Faithfully yours,

Henry Sandwith

We already know from other correspondence that Mr G. Sinclair Robertson was minded to buy ‘the £5 vase’ from the Sandwith collection, and that he donated ‘a large early Greek pottery vase’ to the Liverpool Museum in 1876, though it’s not now identifiable in the Museum’s collection, and was possibly lost to WWII bombing damage. So this letter doesn’t really give any new information, but does paint a picture of the way in which sales from Sandwith’s collection were managed – a very different world, in which one could arrange for the delivery of baskets of ancient Cypriot pottery via a local train guard.

I have a strong suspicion that there’s more to be found in the archives, and am looking forward to finding out!

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The Yorkshire Exhibition of Arts and Manufactures, 1875

The early collections of the Leeds Philosophical and Literary Society are very much a reflection of their times, representative of Victorian interests which ranged widely over subjects which today would be considered separate, specialised academic disciplines. This eclectic approach can be seen in the Yorkshire Exhibition of Arts and Manufactures, held in 1875, to which some of the pieces still in the Leeds City Museum’s collection can be traced.

The Yorkshire Exhibition was a huge event running from May to September 1875, involving the whole city. It was undertaken in support of the Leeds Mechanics’ Institution, which taught every branch of science and art, as well as maintaining an extensive library. This Institution found itself burdened by debt as a result of building new premises in 1865:

Leeds Mechanics’ Institution, 1875

“one of the ornaments of Leeds… certainly the handsomest and best-appointed Mechanics’ Institution in the kingdom” (Yorkshire Exhibition Official Catalogue, p.25)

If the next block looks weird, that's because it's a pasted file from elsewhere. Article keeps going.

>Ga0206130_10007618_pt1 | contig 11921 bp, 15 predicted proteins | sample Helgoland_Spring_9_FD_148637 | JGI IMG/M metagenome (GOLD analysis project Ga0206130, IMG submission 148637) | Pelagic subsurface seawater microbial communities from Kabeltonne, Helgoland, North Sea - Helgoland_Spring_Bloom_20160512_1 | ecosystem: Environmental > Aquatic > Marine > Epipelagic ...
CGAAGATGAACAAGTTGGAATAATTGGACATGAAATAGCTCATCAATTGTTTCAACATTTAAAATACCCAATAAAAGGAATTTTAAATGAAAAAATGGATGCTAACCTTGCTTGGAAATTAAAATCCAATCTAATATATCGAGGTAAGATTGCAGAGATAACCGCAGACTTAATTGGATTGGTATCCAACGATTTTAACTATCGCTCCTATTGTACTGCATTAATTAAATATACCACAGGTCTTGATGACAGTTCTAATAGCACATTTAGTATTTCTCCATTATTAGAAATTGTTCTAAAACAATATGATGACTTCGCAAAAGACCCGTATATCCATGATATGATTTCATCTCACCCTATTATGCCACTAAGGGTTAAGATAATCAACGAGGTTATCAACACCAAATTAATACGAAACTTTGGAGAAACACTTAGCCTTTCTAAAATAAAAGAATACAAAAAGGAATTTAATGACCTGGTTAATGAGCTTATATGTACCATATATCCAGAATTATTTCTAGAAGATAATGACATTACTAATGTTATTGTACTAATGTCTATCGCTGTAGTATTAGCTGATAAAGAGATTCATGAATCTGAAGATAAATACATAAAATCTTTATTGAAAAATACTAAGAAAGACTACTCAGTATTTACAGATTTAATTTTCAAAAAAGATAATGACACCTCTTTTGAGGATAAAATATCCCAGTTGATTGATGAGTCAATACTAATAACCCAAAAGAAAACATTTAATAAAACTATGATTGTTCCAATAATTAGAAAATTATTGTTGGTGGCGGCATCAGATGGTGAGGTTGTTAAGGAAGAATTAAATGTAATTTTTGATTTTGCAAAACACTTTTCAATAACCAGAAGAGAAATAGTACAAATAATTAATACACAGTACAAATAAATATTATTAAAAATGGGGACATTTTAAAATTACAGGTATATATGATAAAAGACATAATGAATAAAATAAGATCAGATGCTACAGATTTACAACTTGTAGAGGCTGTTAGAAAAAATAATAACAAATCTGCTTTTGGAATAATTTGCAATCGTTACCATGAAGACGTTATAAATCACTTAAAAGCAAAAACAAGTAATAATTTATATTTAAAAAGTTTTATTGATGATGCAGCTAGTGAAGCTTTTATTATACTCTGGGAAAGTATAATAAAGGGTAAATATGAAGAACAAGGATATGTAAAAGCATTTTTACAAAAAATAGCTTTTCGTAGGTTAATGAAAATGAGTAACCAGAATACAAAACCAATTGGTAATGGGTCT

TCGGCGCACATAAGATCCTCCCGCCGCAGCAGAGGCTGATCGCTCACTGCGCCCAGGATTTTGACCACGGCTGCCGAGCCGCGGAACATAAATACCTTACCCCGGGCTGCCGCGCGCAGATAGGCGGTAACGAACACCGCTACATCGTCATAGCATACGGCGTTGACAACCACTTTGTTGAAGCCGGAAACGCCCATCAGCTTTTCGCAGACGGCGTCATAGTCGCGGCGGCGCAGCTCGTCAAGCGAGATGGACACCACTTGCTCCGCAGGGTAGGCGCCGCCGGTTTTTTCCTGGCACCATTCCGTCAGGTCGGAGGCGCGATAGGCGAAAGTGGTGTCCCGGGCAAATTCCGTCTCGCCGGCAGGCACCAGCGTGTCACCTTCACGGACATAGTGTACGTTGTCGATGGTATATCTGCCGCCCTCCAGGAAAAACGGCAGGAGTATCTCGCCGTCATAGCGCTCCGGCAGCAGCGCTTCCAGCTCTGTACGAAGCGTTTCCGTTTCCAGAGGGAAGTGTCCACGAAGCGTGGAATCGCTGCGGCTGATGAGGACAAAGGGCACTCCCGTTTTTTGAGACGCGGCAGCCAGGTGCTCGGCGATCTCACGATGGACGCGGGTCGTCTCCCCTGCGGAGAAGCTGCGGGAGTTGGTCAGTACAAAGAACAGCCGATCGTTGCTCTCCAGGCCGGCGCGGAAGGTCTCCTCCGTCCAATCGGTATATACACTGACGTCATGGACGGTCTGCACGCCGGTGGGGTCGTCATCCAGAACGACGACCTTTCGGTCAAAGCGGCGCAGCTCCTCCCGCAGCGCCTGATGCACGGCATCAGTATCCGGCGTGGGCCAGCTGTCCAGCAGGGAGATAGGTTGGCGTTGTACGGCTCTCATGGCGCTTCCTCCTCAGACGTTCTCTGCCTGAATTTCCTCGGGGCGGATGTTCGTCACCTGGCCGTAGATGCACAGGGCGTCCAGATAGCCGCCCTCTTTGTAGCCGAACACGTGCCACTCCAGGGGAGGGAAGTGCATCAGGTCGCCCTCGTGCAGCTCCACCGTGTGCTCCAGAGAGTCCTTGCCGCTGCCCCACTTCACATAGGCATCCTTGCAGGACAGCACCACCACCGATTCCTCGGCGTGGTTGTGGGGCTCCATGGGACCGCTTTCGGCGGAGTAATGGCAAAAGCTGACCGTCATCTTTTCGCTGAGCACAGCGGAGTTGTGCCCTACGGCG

Since 2008 this building has been the home of the Leeds City Museum, so we are still benefiting from its purchase today.

Leeds City Museum, © Leeds Daily Photo

The Yorkshire Exhibition covered almost every conceivable aspect of art, science and manufacture. This picture from the Illustrated London News gives some idea of the scale:

The Duke of Edinburgh opening Yorkshire Exhibition, Illustrated London News

Of the Fine Art department, the Official Catalogue says:

“Where we find so much that is good, it would be invidious to single out examples. Suffice it that Her Majesty and the nobility and gentry of the land, and last, but not least, the wealthy manufacturers of Yorkshire, are all contributors.’

This department included quite extensive exhibits of antiquities, including a case of Cypriot material, mainly from Thomas Backhouse Sandwith and John Holmes, a major Leeds collector and antiquarian. Among Sandwith’s exhibits were this beautiful jug of Red Polished ware, and this vessel described in the Catalogue as a ‘Child’s Feeding-Bottle’. Interestingly, no description seems to match the triple juglet.

Jug of Red Polished ware, © Leeds Museums and Galleries

‘Child’s Feeding-Bottle’, © Leeds Museums and Galleries